In January, following a wave of environmental protests, the Bulgarian government revoked a shale gas exploration permit granted to US energy giant Chevron for deposits in Northeastern Bulgaria, citing the insufficient proof of the environmental safety of hydraulic fracturing. The decision followed a wave of protests organized by environmentalists and citizens across the country. On January 18, the Cabinet imposed an indefinite ban on hydraulic fracturing, a method which involves injecting a mix of water, sand and chemicals at very high pressure deep underground to crack rock and release oil and gas.

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Ex-President bid to chair socialists is wrong


One of the key political events of the week in Bulgaria was the formal confirmation by President Georgi Parvanov that he intends to run for chair of the Bulgarian Socialist Party. After long months of intimations to that effect on the part of the President and the ensuing speculations among analysts and party circles, we now know for certain that during the socialist congress in May we will witness a clash for the leader’s position. Parvanov chaired the Bulgarian Socialist Party 1997-2001, before serving two 5-year terms as Bulgaria’s president 2002-2012. He was succeeded by present socialist and PES leader Sergey Stanishev. As things stand now, the best scenario in the clash between Parvanov and Stanishev is comparatively impossible – the scenario in which this clash implies does not happen. The second best option – Parvanov does not manage to get the leader’s seat.

A number of important circumstances around Parvanov’s candidacy make it deeply inacceptable and contrary to political logic. Said with few words, Parvanov’s bid is untimely, lacking in content, and presented with a high degree of arrogance. This and more suffice to judge that a policy led by him will be harmful for both the Socialist Party and Bulgarian political life in general. Let’s think about timing first. Why does the Socialist Party need to change leaders right now? It is true that Stanishev has a term in office, a congress is coming, and anyone who meets the internal party criteria can present his or her candidacy. But what is the ground on which Stanishev must go, and precisely now? Perhaps Stanishev should have stepped down after the Socialists’ dismal showing in general elections in 2005, and the loss of a battle for image with current PM Boyko Borisov. For some reason or another, this did not happen, but if it had happened, it wouldn’t have been illogical. What has changed in BSP since then, so that a leadership change is necessary?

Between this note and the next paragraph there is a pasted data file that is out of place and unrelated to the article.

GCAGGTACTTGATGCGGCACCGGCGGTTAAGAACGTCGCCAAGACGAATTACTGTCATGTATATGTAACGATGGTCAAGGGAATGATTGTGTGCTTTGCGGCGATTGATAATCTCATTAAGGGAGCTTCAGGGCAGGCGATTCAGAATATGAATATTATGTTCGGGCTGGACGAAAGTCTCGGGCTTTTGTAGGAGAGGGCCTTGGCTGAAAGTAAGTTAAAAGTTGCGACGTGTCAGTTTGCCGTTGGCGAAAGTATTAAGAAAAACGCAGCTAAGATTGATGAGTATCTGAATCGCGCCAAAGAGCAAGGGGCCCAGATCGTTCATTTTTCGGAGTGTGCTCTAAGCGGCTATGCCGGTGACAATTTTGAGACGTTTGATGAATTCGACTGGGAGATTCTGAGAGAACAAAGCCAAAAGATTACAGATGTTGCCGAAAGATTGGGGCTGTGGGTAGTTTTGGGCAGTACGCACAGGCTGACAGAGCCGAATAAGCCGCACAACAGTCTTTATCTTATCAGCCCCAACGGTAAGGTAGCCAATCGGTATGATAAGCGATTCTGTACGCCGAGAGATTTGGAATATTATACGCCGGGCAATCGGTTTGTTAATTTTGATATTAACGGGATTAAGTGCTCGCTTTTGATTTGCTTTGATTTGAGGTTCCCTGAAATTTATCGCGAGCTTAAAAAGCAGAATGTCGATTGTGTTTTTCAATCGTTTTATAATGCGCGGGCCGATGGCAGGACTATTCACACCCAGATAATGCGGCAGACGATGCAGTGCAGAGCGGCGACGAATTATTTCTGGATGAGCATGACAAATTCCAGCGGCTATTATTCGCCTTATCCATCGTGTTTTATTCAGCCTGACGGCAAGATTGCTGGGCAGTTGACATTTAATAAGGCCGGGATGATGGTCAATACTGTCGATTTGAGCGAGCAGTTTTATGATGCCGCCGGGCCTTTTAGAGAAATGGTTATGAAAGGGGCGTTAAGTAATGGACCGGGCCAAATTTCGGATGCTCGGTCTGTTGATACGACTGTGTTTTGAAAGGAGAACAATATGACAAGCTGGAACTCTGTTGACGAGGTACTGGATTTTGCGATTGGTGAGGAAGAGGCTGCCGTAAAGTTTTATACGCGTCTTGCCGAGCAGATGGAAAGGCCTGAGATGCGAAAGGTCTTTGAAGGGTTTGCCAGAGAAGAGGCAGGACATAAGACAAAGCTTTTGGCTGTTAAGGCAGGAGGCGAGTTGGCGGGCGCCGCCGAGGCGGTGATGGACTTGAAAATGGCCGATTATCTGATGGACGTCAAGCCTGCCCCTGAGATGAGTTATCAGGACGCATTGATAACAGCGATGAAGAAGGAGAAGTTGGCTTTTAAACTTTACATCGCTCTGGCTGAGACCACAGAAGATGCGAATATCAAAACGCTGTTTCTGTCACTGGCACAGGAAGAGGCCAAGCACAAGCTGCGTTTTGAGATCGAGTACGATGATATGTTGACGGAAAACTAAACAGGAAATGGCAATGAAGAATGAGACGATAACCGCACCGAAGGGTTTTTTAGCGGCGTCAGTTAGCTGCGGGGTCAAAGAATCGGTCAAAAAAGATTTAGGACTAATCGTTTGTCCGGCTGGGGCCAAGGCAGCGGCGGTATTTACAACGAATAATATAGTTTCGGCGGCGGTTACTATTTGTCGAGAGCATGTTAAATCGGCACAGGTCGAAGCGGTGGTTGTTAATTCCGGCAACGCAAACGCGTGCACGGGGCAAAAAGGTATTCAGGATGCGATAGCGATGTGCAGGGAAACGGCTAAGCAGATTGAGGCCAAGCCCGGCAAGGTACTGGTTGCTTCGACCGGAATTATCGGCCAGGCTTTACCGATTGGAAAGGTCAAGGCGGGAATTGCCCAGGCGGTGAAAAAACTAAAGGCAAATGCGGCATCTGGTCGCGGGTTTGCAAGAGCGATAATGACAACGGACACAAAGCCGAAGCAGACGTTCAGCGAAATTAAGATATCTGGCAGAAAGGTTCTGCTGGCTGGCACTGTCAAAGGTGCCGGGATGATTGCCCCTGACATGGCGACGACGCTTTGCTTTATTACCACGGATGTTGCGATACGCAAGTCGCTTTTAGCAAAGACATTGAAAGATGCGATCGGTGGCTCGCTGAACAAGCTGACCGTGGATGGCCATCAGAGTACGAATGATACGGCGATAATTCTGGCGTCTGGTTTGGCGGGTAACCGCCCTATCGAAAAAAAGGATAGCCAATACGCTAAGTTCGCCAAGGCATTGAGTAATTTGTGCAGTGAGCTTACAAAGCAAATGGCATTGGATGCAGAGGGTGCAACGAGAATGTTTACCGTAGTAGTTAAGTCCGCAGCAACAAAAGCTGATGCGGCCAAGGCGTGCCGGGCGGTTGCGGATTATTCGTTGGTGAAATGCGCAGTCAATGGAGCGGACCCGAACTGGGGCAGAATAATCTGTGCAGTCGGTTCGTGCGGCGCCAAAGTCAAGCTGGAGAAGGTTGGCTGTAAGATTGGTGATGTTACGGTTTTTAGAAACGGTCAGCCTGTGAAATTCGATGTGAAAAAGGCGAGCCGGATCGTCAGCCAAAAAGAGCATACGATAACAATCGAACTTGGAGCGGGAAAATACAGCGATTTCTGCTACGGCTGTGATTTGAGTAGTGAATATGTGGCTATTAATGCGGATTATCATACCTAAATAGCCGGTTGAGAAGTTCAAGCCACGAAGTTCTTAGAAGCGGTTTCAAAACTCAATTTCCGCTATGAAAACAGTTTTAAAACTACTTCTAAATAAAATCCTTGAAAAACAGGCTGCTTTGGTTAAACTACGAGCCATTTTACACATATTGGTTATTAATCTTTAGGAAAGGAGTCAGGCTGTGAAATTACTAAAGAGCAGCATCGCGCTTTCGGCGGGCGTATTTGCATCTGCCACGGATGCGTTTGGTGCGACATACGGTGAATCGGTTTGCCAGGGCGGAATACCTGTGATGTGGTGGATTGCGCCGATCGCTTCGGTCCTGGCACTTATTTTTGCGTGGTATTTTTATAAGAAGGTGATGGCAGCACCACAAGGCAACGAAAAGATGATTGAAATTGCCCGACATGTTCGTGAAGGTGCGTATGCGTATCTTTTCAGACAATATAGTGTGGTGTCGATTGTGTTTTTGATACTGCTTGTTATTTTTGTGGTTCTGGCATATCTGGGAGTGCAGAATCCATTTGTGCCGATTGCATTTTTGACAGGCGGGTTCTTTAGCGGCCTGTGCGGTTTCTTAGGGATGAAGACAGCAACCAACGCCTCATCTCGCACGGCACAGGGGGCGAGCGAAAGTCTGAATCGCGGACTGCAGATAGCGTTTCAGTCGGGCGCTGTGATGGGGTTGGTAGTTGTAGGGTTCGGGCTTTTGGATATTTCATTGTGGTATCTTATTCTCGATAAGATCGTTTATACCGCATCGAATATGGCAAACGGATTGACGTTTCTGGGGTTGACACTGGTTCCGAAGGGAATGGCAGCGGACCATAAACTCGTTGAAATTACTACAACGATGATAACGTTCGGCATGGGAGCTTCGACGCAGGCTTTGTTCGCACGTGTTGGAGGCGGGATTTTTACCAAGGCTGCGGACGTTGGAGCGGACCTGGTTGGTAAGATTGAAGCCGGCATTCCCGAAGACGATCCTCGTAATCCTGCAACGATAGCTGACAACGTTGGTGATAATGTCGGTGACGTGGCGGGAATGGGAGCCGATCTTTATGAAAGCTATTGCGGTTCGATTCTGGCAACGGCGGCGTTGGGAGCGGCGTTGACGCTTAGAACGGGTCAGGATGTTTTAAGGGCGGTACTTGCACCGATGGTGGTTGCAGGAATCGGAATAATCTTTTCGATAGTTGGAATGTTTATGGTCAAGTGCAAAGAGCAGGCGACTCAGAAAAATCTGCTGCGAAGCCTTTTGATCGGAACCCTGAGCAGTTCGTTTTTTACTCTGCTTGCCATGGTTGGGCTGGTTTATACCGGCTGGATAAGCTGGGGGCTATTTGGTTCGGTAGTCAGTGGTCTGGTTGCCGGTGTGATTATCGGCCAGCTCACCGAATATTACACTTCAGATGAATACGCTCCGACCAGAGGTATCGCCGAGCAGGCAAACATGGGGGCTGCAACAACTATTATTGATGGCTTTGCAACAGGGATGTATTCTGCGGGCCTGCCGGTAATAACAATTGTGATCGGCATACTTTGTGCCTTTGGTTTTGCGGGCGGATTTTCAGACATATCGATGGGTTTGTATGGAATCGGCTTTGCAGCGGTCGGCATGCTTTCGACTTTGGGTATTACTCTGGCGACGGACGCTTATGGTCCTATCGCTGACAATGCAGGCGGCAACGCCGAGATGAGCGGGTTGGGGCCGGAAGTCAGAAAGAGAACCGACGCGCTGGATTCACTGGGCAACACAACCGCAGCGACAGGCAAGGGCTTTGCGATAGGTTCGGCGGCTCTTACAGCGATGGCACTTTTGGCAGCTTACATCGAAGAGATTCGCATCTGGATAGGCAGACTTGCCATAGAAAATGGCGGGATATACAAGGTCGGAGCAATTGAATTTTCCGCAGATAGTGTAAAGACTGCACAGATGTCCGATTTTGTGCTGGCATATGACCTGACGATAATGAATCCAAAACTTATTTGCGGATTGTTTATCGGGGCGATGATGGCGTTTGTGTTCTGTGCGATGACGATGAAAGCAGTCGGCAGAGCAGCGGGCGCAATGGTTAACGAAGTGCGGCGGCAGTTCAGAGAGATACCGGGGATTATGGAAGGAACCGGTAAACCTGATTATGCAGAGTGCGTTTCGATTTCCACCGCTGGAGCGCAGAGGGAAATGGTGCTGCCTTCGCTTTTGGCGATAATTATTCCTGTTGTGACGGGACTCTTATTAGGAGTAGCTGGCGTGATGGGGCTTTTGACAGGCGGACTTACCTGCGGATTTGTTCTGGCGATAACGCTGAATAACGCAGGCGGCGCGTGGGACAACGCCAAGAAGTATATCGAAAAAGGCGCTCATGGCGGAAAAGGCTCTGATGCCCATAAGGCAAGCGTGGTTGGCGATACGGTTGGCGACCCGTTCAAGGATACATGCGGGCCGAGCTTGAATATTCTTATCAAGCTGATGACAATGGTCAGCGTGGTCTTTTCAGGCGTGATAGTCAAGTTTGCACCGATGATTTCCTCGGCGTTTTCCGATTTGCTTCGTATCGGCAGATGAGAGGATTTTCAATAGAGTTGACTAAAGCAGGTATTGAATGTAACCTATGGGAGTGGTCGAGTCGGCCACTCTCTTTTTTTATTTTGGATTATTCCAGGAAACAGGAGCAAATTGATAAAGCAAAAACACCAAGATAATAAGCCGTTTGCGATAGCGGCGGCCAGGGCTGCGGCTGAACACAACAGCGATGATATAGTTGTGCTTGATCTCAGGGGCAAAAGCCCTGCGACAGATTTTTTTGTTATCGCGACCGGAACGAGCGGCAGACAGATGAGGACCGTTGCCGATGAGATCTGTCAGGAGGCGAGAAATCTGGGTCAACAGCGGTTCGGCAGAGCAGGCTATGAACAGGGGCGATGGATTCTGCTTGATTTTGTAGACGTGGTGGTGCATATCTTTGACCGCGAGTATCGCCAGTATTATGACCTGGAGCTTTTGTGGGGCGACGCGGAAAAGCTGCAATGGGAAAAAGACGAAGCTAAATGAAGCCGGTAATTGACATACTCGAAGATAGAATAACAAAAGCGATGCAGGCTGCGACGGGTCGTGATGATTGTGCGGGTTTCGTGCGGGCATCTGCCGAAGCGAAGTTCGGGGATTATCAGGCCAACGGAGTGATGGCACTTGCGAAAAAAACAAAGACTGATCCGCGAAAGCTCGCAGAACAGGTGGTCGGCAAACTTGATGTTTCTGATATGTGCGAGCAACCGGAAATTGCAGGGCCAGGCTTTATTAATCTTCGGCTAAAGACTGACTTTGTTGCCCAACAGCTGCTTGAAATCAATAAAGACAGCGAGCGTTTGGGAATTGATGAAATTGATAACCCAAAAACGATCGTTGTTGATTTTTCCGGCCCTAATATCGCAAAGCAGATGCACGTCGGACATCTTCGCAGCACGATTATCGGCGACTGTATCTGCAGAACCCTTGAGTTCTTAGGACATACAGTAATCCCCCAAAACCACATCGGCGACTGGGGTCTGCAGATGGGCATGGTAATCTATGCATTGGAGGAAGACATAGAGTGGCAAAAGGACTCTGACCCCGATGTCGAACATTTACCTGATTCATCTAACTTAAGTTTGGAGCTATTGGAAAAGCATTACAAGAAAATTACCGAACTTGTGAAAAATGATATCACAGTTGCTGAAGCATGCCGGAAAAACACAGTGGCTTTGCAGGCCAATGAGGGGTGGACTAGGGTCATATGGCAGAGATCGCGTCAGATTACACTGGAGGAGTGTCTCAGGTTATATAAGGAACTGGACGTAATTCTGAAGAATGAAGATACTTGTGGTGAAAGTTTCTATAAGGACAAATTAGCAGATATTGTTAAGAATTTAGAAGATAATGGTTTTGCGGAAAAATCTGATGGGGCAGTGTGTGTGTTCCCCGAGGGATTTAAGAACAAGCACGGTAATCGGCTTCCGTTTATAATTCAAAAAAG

The blatant answer: what’s new is simply the fact that since end of January Georgi Parvanov is no longer acting president of the Republic of Bulgaria and might anew sit at the helm of the left. Such an answer is of course ridiculous and contrary to the logic of internal party development. Many were also understandably irritated by the enviable speed with which Parvanov mutated from a non-partisan president, embodying the unity of the nation, in a pretender for the leadership position of a political party. Which leads us to the lack of content of Parvanov’s bid. Parvanov himself has yet failed to explain what precisely makes him leading BSP warranted. What are the alternatives he has formulated contrary to the current direction of the party? In what ways will the party under his leadership be more responsible to its supporters and the country? How is he going to counteract the cabinet’s policies? What are his specific views about, e.g., the development of Bulgaria’s economy or Bulgaria’s role in EU politics?